The upshot of this article is: tasting and enjoying wine doesn't have to be hard or snobbish. As we enjoyed a nice Kiwi Sauv Blanc this evening it repayed just that little bit of extra time to stop and appreciate it.

Thursday, July 23, 2009

Finding a teacher who can teach


Music lessons can really suck.

It's not always the question of students being lazy - sometimes it's the issue of teachers who don't know how to work with the student they have in front of them.

I had four music teachers in my life; three of them never got it. They spent all their time trying to force me and my sisters into music theory, scales, and Grade 2 piano books.

It worked for sister number 2, but not so well for sister number 1, and not at all for sister number 3.

But now it's the family baby (no. 3) who can improvise so readily. She can hear a tune, and have it to keys in no time. As for me, it wasn't till I got to my second guitar teacher that I found someone who quickly worked out that I wasn't going to play hours of chord progressions or scales: he celebrated my improvisation, and sought to work backwards from it, recording and writing it down as I experimented and settled on things.

He was the smart teacher. Twelve years with the piano expert has left me with little more than some recollection of where I might find middle C. But my guitar teacher knew how to work with kids who didn't follow the pattern of the curriculum.

Wherever you are, Lars, I love you, man.

Wednesday, July 22, 2009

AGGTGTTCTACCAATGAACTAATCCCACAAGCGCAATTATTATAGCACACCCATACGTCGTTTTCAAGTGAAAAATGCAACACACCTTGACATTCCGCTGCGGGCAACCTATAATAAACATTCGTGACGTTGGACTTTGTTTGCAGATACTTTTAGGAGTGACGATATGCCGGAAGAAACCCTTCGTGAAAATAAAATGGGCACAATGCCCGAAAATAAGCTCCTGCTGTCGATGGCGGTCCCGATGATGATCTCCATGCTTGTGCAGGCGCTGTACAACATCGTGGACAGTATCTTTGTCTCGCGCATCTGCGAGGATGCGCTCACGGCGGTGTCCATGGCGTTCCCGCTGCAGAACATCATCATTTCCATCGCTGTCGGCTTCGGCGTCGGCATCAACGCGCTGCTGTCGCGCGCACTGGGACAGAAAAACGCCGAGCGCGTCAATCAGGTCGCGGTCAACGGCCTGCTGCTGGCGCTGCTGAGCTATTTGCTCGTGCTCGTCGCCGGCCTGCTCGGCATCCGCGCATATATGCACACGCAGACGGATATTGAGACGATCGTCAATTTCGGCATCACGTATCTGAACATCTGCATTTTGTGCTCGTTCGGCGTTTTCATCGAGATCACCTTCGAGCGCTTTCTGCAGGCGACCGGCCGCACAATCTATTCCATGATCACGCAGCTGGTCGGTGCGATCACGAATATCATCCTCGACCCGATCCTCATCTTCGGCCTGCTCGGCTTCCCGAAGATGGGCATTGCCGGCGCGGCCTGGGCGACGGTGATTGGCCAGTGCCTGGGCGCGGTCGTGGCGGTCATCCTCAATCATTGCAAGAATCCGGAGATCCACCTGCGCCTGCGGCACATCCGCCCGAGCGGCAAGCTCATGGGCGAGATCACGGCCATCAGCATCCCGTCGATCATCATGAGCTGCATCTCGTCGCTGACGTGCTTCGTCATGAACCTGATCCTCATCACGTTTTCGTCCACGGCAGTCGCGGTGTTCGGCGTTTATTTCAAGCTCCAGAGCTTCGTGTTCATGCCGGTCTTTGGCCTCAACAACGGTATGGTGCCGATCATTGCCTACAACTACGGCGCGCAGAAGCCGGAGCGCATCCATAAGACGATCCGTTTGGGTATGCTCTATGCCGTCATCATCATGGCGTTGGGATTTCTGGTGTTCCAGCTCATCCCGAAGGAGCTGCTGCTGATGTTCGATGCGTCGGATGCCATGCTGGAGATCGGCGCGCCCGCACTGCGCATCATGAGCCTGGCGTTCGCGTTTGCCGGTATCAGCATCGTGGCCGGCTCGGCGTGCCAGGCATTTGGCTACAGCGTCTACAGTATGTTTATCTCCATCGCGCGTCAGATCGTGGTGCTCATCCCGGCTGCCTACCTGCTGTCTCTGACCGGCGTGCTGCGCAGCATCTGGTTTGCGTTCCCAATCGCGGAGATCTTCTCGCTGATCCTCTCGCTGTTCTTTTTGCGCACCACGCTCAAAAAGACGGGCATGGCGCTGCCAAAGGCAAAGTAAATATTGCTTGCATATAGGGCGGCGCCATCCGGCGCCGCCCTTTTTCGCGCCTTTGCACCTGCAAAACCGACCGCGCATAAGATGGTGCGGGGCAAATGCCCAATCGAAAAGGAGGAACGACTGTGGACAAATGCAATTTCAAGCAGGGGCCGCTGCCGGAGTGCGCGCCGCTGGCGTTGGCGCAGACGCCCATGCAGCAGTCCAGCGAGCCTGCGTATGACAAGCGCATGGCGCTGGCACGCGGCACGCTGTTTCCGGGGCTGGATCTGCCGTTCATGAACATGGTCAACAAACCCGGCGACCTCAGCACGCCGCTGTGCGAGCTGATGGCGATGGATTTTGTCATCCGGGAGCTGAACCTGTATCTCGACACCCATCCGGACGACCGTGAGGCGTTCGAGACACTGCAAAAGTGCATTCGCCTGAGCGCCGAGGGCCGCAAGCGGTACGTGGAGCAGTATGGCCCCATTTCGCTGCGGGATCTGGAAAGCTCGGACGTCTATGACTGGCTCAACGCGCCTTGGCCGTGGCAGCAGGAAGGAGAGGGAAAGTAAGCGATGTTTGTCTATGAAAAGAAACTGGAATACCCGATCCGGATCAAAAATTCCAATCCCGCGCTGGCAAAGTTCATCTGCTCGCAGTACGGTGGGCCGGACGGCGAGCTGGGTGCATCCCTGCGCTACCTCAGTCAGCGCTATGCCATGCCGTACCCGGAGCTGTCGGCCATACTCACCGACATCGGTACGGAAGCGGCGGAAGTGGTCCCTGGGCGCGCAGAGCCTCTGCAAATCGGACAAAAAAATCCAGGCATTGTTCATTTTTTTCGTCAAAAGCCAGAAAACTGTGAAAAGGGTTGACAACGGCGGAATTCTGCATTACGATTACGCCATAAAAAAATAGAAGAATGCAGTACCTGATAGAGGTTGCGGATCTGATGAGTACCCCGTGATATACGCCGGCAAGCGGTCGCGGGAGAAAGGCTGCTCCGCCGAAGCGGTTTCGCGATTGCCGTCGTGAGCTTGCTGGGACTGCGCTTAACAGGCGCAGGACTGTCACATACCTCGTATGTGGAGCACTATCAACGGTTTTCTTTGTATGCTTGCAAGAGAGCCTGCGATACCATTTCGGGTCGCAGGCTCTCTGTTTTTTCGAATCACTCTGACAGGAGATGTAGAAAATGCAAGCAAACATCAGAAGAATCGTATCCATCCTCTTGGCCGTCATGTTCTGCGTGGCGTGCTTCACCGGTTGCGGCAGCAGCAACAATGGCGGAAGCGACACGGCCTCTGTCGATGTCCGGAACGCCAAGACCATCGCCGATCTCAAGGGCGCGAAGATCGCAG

Going by the board[room] ...

Too many things in life go unquestioned.

I'm convinced one of them is the boardroom meeting.

This institution / ritual has been with us for ... a long time. It's part of our DNA; it's what we do. Birds fly south in winter. Ants get busy before rain. Businesses have meetings.

Just out of curiosity, have most of the substantial changes in your business / organisation been driven by what came out of formal meetings?

How often have meetings captured the best of what your people are capable of? How often have meetings opened a window into the brilliance and giftedness of the company's people?

How often have meetings aired with honesty (and grace) the real problems you face? (As opposed to tip-toeing around sensitive issues, afraid to name them for fear of repercussions?)

How often have meetings allowed for the honesty of complexity while driven by the need to generate consensus (and expeditiously at that)?

How often do meetings deliver for your organisation what we believe (and hope) meetings are supposed to accomplish?

I think meetings have a usefulness, but I'm still trying to decide just what that usefulness is. We've just had two days' of meetings, and it felt good and impassioned, and we talked through some pretty weighty stuff (and got some bonus beer and tucker thrown in for the trouble).

And I'm still left wondering what meetings are all about. Educate me.

Tuesday, July 21, 2009

Skilled for the onwards and upwards


Life is constant upskilling.